Africa Fintech festival 2019 -Gender Gap in Financial Inclusion, Africa Fintech Festival

Anna Gincherman to Speak at the 2019 Africa Fintech Festival

Anna Gincherman, a partner at Consumer CentriX, spoke on the panel  “Closing the Gender Gap in Financial Inclusion for Inclusive growth”  at the African Fintech Festival in Kampala, Uganda on November 5, 2019.


The Africa Fintech Festival: The annual Africa Fintech Festival – is an annual point of convergence of ideas, trends, innovations, key debates on wide ranging issues ranging from reg-tech , consumer protection, disruption of savings, credit, insurance and pension value chains, to borderless operations, non-traditional partnerships, and game-changing business models.

This year, Uganda hosts the Africa Fintech Festival. Representatives from over 25 African nations – from regulators, policy makers, Fintechs, investors, banks (traditional, digital and neo  and more, will examine “the role of Fintech’s in Africa’s digital economy.”

The Africa Fintech Festival 2019 is being brought together by the Financial Technology Service Providers Association of Uganda (FITSPA) and Financial Sector Deepening Uganda (FSDU).

The Decisions Behind Aadhaar's Success Story


The Decisions Behind Aadhaar's Success Story with Tanuj Bhojwani

The decisions behind Aadhaar’s success story revolves around big and small strategies. According to Findex data from 2014, only 53 percent of adult Indians had bank accounts. By 2017, that number had jumped to 80 percent and traditionally excluded demographics shared in these gains. Women saw a 30 percent increase in account ownership, and the poorest households saw a 40 percent increase. The remarkable addition of 300 million accounts in just a few years can be largely contributed to the Pradhan Mantri Jan Dhan Yojana scheme which mandates that every household has at least one bank account and the biometric ID Aadhaar which grants residents a unique identification number that can be used to access financial services. First available in 2010, Aadhaar is now used by 1.2 billion Indians.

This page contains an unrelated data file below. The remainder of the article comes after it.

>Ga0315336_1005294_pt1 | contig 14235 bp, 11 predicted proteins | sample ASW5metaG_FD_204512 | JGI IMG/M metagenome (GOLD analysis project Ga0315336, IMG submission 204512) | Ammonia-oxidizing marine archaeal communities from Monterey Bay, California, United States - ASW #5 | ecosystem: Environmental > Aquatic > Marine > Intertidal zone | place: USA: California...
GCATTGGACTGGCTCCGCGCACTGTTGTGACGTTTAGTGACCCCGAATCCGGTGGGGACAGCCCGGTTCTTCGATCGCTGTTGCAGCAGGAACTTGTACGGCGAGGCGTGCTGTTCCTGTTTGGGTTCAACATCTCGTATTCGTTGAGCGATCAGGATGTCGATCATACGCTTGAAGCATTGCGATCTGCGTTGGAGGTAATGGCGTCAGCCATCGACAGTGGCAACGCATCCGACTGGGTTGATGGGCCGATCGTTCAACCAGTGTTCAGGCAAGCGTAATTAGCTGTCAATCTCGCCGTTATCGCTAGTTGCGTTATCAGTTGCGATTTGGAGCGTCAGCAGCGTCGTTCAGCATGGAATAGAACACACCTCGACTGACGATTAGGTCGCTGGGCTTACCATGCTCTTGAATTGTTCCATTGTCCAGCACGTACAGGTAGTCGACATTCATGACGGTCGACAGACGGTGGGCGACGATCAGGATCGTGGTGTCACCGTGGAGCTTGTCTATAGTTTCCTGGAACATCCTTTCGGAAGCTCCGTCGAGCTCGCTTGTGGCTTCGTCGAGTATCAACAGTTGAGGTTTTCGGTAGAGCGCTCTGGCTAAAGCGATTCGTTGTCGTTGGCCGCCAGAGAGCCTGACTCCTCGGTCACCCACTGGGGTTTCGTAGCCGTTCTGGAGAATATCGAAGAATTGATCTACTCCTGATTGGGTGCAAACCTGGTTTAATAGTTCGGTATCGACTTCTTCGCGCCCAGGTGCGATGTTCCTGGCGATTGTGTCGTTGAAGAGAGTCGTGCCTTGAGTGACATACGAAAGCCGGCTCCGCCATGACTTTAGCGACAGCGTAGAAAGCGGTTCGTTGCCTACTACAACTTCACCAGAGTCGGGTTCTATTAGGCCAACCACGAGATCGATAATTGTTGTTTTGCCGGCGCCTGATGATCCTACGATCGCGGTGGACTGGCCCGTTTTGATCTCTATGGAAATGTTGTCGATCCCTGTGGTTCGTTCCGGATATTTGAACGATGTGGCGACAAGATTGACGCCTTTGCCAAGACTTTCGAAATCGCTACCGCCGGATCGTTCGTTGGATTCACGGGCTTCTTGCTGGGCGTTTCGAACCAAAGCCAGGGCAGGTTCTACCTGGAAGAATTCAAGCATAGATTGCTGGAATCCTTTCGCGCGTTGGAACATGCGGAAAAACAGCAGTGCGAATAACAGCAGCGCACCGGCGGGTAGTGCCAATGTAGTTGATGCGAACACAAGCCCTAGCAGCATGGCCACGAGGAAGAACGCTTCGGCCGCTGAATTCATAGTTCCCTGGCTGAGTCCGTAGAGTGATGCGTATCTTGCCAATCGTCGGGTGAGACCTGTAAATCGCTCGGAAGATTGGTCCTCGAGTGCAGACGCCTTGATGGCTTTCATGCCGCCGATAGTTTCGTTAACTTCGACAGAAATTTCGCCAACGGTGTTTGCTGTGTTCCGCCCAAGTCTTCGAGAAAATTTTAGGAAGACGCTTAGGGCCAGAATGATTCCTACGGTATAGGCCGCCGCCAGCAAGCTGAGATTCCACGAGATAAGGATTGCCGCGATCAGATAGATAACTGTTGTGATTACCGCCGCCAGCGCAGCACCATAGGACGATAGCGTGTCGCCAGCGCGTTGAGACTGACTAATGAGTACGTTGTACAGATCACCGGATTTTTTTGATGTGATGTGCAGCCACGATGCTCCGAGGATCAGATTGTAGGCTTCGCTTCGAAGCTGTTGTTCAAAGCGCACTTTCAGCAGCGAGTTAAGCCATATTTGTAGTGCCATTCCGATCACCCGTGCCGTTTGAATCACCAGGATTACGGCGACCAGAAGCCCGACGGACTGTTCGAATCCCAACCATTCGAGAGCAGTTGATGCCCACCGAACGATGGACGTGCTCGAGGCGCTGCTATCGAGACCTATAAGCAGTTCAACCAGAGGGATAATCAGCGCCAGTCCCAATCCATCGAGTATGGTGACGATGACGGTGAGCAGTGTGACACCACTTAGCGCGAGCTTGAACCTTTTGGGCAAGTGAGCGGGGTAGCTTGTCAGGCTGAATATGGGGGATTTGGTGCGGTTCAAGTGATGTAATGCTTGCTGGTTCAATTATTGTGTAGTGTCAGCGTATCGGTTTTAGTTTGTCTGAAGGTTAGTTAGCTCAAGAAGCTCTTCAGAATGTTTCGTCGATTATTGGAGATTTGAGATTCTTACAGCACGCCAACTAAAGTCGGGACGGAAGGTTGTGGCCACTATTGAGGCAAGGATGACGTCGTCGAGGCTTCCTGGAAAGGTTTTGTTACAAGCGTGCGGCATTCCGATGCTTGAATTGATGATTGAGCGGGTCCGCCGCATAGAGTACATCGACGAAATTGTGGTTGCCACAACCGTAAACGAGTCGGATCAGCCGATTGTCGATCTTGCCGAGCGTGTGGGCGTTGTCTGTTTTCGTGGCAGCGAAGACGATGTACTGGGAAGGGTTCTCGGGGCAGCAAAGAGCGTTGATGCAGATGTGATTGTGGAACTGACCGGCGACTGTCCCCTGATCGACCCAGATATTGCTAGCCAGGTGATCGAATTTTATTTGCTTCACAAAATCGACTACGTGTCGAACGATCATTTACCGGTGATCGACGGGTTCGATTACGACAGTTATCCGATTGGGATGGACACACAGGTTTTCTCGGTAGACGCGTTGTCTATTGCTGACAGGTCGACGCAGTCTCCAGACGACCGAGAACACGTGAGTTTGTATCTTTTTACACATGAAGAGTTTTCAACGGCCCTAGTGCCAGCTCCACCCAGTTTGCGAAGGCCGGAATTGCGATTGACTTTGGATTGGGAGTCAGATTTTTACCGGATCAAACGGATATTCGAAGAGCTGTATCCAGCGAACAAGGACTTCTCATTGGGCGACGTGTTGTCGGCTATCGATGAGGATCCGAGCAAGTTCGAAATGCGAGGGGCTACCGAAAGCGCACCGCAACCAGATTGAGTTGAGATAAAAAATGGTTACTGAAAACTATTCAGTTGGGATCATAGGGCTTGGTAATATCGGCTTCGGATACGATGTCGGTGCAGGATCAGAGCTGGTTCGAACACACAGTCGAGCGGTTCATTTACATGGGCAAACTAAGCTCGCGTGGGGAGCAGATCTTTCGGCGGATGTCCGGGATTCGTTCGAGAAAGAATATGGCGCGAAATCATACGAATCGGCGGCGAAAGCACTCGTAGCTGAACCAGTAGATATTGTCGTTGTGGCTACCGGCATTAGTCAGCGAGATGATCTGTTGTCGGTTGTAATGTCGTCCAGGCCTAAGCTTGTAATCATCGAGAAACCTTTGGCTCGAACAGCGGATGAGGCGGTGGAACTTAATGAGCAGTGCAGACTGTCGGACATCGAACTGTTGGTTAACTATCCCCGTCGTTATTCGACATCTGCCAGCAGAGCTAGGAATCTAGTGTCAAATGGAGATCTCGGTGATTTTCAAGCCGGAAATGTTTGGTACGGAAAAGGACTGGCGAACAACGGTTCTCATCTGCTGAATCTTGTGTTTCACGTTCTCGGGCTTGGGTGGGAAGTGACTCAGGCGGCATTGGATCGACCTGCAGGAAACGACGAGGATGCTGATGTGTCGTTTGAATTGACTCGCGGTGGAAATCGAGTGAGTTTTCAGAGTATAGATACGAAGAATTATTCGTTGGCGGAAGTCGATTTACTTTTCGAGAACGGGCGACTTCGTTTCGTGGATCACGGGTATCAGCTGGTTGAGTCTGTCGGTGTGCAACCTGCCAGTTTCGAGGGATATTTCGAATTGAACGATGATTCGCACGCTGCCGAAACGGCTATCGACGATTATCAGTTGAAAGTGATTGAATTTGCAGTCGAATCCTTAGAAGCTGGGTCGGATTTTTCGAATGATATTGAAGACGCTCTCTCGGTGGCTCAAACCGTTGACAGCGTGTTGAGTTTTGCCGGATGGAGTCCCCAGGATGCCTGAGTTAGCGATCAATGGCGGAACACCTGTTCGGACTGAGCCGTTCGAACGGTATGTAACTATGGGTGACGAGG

However, beyond increasing the number of bank accounts, Aadhaar has become an integral component of several flagship government programs including the Mahatma Gandhi National Rural Employment Guarantee Scheme (MGNREGS) and the public distribution system (PDS), two of India’s largest welfare programs. The biometric authentication helps ensure that the gains are delivered to actual beneficiaries, instead of fake or duplicates, thereby cutting food shortages. Currently, around 90 percent of all welfare recipients receive their government benefits through Aadhaar.

In this video, Tanuj Bhojwani, a representative for the iSpirit Foundation, shares his thoughts on the big and small decisions that made Aadhaar a success and why the user-experience for welfare beneficiaries has improved through the adoption of the biometric ID. Bhojwani recently participated in the “Identifying Practical Solutions to Accelerating Digital Financial Services for Inclusive Economies” conference where he shared the key lessons learned from India’s successful implementation of Aadhaar to key regulators from Indonesia, Egypt and Nigeria. To learn more about the conference click here

Estonia’s digital revolution Podcast with Kalle Palling

Estonia’s Digital Society with Kalle Palling


e-Estonia: the Development of Estonia’s Digital Society with Kalle Palling

As governments around the world wrestle with challenges from technology, including data collection and cyber threats, Estonia might offer a blueprint for how to build a digital society. Taxes are completed online in under 5 minutes,  47 percent of citizens use internet voting, and 99 percent of Estonia’s public services are available on the web 24 hours a day. This digital integration of almost all of the government services is especially remarkable, considering the financial state of the country nearly 30 years ago.

Estonia was a relatively poor country when it regained independence in 1991 after the Soviet Union collapsed. To modernize the economy, it embarked on a series of fast-track reforms and adopted a digital approach from the start. Today, Estonia is home to more private companies valued at more than $1 billion, per capita than any other small country in the world.

In this video, Kalle Palle, MP of Parliament (Reform), shares his thoughts on Estonia’s digital revolution and the consistent need for government transparency and accountability when it comes to cyber security.

Palle recently participated in the “Identifying Practical Solutions to Accelerating Digital Financial Services for Inclusive Economies” conference at the Bellagio Center in Italy where he shared the key lessons learned from Estonia’s successful implementation of the digital ID to key regulators from Indonesia, Egypt and Nigeria.To find out more about the conference click here.